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A South African City Is about to Run Out of Water—Thanks to BDS

In 2016, a conference was scheduled to take place in South Africa regarding the looming water shortage in the southern part of the country, but agitation from the boycott, divest, and sanction movement (BDS) over the participation of the Israeli ambassador led to the conference’s cancellation. Since then the South African government has been reluctant to receive advice or aid from the Jewish state, which has shared its expertise in desalination and water conservation with numerous other countries. Now, writes Howard Feldman, residents of Cape Town expect that water in their city will be shut off in May:

Cape Town is set to be the first major [modern] city to run out of water. The city is experiencing the worst drought in its history. Residents are being asked to utilize less than 50 liters (thirteen gallons) per day, but it is unlikely that they will avoid “Day Zero,” the day the taps run dry. It is unimaginable what contingencies can be put in place to deal with the series of events that will follow that day. . . .

[In 2016], Radio Islam in South Africa celebrated the announcement [of the conference’s cancellation] by interviewing one Professor Patrick Bond, [who claimed that] what Israel has achieved [in terms of drought prevention] can be done by any child and all that Israel has done is practice “water apartheid” and steal Palestinian water. . . . He of course made no mention of desalination or the fact that Israeli cities recycle around 85 percent of their water. Nor did he mention any other achievement in Israel that has changed the ecology of the country for the better.

The fact that South Africa is experiencing one of the worst droughts in living memory, and that the situation is critical, is not a concern for those who hate Israel.

Read more at Times of Israel

More about: BDS, Israel & Zionism, South Africa, Water

 

How the U.S. Can Strike at Iran without Risking War

In his testimony before Congress on Tuesday, Michael Doran urged the U.S. to pursue a policy of rolling back Iranian influence in the Middle East, and explained how this can be accomplished. (Video of the testimony, along with the full text, are available at the link below.)

The United States . . . has indirect ways of striking at Iran—ways that do not risk drawing the United States into a quagmire. The easiest of these is to support allies who are already in the fight. . . . In contrast to the United States, Israel is already engaged in military operations whose stated goal is to drive Iran from Syria. We should therefore ask ourselves what actions we might take to strengthen Israel’s hand. Militarily, these might include, on the passive end of the spectrum, positioning our forces so as to deter Russian counterattacks against Israel. On the [more active] end, they might include arming and training Syrian forces to engage in operations against Iran and its proxies—much as we armed the mujahedin in Afghanistan in the 1980s.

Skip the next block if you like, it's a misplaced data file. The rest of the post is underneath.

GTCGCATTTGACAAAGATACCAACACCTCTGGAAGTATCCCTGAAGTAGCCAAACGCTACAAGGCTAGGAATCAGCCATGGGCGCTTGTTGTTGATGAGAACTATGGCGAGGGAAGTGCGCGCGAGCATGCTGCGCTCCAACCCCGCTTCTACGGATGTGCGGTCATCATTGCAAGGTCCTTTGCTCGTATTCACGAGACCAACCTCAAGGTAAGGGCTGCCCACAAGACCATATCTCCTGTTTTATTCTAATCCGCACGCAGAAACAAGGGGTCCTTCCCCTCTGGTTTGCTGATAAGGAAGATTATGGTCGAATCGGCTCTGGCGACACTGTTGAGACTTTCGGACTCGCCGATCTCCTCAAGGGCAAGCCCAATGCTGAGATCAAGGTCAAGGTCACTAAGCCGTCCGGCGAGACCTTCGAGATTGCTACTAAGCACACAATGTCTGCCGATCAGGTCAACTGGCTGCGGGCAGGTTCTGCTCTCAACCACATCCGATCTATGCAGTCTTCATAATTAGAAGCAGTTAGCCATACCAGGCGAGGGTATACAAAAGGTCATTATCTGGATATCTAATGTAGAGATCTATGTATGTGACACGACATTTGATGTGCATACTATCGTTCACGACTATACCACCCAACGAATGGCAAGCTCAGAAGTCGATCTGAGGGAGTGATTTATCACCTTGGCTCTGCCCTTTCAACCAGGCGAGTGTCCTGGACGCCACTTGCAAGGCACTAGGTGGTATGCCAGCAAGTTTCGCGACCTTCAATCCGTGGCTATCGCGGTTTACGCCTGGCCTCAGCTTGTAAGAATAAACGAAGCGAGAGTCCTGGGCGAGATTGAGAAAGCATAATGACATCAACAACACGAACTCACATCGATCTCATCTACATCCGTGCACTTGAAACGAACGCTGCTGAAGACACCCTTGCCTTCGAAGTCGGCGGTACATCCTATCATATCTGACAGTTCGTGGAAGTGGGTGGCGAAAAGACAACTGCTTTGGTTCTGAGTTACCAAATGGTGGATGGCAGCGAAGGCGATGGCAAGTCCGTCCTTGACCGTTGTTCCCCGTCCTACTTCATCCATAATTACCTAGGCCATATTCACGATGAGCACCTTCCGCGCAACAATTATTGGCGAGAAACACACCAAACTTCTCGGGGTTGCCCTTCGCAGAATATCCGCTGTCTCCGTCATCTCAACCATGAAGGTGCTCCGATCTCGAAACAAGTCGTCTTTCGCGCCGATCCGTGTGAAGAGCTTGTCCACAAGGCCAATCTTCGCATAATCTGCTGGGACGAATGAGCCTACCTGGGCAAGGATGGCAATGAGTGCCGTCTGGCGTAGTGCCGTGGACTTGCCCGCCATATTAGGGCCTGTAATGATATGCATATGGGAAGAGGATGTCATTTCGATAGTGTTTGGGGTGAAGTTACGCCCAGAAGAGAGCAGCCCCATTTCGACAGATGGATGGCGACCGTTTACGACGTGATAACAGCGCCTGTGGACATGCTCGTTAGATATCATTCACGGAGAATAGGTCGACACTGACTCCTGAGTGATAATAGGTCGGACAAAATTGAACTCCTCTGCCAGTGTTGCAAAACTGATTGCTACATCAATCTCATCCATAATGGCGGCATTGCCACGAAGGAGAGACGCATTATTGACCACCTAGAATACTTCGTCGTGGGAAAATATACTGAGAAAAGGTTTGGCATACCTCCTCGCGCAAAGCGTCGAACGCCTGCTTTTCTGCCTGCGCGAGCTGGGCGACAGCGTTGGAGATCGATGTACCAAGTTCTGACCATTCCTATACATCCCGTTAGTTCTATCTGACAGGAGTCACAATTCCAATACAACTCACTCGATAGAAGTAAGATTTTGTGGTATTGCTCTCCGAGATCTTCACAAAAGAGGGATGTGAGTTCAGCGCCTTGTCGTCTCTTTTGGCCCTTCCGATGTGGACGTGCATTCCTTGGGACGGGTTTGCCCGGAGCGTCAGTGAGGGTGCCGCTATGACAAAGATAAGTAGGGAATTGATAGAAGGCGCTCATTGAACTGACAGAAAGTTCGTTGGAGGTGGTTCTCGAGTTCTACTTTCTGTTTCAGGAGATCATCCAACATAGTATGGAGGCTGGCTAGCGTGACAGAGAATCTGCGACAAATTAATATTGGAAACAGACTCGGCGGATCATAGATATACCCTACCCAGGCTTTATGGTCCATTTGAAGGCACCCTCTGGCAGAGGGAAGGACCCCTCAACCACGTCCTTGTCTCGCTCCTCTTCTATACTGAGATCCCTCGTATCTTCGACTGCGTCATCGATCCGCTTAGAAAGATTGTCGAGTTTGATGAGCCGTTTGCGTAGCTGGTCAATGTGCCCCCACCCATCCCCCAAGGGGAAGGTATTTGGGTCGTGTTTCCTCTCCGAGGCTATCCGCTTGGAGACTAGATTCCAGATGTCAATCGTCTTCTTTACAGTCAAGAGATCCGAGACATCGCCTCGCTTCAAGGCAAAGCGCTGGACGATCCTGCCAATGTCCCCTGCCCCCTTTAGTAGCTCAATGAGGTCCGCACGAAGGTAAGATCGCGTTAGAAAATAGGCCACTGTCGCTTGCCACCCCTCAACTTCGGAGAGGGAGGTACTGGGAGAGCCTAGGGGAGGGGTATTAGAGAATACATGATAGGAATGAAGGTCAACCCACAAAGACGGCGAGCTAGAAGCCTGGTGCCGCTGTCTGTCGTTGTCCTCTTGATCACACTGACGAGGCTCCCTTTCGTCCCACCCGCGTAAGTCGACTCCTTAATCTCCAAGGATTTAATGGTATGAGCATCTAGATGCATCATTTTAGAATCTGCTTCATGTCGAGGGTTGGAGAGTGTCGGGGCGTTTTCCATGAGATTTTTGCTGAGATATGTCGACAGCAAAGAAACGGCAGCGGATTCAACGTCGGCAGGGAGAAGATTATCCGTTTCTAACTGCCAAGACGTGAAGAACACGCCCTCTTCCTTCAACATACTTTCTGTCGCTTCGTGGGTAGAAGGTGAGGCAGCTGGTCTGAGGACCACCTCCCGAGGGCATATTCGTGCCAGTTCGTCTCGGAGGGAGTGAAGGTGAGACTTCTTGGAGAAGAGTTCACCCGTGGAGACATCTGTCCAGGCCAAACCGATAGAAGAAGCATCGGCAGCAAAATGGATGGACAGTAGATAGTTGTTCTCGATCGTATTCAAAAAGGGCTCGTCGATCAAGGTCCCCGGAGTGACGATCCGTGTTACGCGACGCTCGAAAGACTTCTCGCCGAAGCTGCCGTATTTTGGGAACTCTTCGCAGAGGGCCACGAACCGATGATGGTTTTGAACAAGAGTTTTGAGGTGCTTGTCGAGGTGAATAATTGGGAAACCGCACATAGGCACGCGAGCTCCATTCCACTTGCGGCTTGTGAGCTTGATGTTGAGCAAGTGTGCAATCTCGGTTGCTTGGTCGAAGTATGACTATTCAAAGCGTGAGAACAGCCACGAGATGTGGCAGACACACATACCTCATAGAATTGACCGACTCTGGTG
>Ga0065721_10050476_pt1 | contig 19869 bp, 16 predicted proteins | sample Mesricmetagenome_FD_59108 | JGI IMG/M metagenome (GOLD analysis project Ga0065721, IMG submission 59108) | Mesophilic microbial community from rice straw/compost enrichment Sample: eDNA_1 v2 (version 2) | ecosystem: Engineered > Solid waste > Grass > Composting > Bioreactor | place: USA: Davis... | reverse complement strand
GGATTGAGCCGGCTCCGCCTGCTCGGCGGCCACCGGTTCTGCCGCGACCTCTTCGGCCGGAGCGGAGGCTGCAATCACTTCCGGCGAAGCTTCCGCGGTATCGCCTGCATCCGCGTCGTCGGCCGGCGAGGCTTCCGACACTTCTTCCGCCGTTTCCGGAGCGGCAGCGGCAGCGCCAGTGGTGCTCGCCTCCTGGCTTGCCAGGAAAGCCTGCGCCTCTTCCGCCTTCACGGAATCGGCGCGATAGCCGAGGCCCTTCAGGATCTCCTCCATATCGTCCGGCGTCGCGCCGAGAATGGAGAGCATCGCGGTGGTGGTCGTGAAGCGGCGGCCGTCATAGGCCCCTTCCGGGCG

Diplomatically, the United States might associate itself much more directly with the red lines that Israel has announced regarding the Iranian presence in Syria. Israel has, for example, called for pushing Iran and its proxies away from its border on the Golan Heights. Who is prepared to say that Washington has done all in its power to demonstrate to Moscow that it fully supports this goal? In short, a policy of greater coordination with Jerusalem is both possible and desirable.

In Yemen, too, greater coordination with Saudi Arabia is worth pursuing. . . . In Lebanon and Iraq, conditions will not support a hard rollback policy. In these countries the goal should be to shift the policy away from a modus vivendi [with Iran] and in the direction of containment. In Iraq, the priority, of course, is the dismantling of the militia infrastructure that the Iranians have built. In Lebanon, [it should be] using sanctions to force the Lebanese banking sector to choose between doing business with Hizballah and Iran and doing business with the United States and its financial institutions. . . .

Iran will not take a coercive American policy sitting down. It will strike back—and it will do so cleverly. . . . It almost goes without saying that the United States should begin working with its allies now to develop contingency plans for countering the tactics [Tehran is likely to use]. I say “almost” because I know from experience in the White House that contingency planning is something we extol much more than we conduct. As obvious as these tactics [against us] are, they have often taken Western decision makers by surprise, and they have proved effective in wearing down Western resolve.

Read more at Hudson

More about: Iran, Israeli Security, Lebanon, Saudi Arabia, Syria, U.S. Foreign policy, Yemen